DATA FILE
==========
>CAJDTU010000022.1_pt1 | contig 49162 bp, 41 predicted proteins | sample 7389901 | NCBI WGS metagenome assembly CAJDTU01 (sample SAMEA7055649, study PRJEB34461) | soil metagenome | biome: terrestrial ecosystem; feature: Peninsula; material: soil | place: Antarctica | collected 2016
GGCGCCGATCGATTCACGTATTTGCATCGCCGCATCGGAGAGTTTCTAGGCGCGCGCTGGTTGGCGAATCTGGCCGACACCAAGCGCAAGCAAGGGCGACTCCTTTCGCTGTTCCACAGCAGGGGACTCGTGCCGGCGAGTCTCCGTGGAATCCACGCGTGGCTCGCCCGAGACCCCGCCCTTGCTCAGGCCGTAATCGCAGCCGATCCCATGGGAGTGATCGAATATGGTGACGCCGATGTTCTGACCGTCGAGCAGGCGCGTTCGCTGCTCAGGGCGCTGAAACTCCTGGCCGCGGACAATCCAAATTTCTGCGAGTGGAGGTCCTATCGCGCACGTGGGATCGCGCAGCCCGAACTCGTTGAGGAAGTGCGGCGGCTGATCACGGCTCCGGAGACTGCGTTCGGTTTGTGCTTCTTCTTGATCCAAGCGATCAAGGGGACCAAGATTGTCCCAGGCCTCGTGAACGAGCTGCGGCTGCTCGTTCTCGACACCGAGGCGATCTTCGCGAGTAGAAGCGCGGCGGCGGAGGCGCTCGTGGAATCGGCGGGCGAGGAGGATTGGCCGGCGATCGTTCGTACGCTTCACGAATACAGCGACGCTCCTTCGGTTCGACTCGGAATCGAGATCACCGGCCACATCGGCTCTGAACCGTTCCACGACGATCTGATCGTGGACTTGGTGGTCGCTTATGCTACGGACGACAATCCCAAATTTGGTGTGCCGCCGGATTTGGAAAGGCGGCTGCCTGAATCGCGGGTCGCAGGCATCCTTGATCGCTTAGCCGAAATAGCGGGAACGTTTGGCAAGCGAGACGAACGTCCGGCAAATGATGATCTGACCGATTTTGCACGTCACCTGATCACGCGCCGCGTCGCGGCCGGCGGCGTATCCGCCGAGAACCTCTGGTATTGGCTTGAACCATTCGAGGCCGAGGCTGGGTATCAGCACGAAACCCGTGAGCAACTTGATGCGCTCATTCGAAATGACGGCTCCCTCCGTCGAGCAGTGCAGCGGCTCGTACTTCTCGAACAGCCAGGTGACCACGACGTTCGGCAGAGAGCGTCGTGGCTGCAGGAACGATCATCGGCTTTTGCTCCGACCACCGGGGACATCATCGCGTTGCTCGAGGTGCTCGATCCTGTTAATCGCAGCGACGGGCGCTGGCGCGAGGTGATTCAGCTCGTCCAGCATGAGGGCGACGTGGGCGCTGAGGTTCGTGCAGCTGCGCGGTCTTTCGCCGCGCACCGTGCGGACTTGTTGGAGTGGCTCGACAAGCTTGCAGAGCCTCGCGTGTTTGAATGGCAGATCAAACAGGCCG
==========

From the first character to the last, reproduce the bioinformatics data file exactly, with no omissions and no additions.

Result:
>CAJDTU010000022.1_pt1 | contig 49162 bp, 41 predicted proteins | sample 7389901 | NCBI WGS metagenome assembly CAJDTU01 (sample SAMEA7055649, study PRJEB34461) | soil metagenome | biome: terrestrial ecosystem; feature: Peninsula; material: soil | place: Antarctica | collected 2016
GGCGCCGATCGATTCACGTATTTGCATCGCCGCATCGGAGAGTTTCTAGGCGCGCGCTGGTTGGCGAATCTGGCCGACACCAAGCGCAAGCAAGGGCGACTCCTTTCGCTGTTCCACAGCAGGGGACTCGTGCCGGCGAGTCTCCGTGGAATCCACGCGTGGCTCGCCCGAGACCCCGCCCTTGCTCAGGCCGTAATCGCAGCCGATCCCATGGGAGTGATCGAATATGGTGACGCCGATGTTCTGACCGTCGAGCAGGCGCGTTCGCTGCTCAGGGCGCTGAAACTCCTGGCCGCGGACAATCCAAATTTCTGCGAGTGGAGGTCCTATCGCGCACGTGGGATCGCGCAGCCCGAACTCGTTGAGGAAGTGCGGCGGCTGATCACGGCTCCGGAGACTGCGTTCGGTTTGTGCTTCTTCTTGATCCAAGCGATCAAGGGGACCAAGATTGTCCCAGGCCTCGTGAACGAGCTGCGGCTGCTCGTTCTCGACACCGAGGCGATCTTCGCGAGTAGAAGCGCGGCGGCGGAGGCGCTCGTGGAATCGGCGGGCGAGGAGGATTGGCCGGCGATCGTTCGTACGCTTCACGAATACAGCGACGCTCCTTCGGTTCGACTCGGAATCGAGATCACCGGCCACATCGGCTCTGAACCGTTCCACGACGATCTGATCGTGGACTTGGTGGTCGCTTATGCTACGGACGACAATCCCAAATTTGGTGTGCCGCCGGATTTGGAAAGGCGGCTGCCTGAATCGCGGGTCGCAGGCATCCTTGATCGCTTAGCCGAAATAGCGGGAACGTTTGGCAAGCGAGACGAACGTCCGGCAAATGATGATCTGACCGATTTTGCACGTCACCTGATCACGCGCCGCGTCGCGGCCGGCGGCGTATCCGCCGAGAACCTCTGGTATTGGCTTGAACCATTCGAGGCCGAGGCTGGGTATCAGCACGAAACCCGTGAGCAACTTGATGCGCTCATTCGAAATGACGGCTCCCTCCGTCGAGCAGTGCAGCGGCTCGTACTTCTCGAACAGCCAGGTGACCACGACGTTCGGCAGAGAGCGTCGTGGCTGCAGGAACGATCATCGGCTTTTGCTCCGACCACCGGGGACATCATCGCGTTGCTCGAGGTGCTCGATCCTGTTAATCGCAGCGACGGGCGCTGGCGCGAGGTGATTCAGCTCGTCCAGCATGAGGGCGACGTGGGCGCTGAGGTTCGTGCAGCTGCGCGGTCTTTCGCCGCGCACCGTGCGGACTTGTTGGAGTGGCTCGACAAGCTTGCAGAGCCTCGCGTGTTTGAATGGCAGATCAAACAGGCCG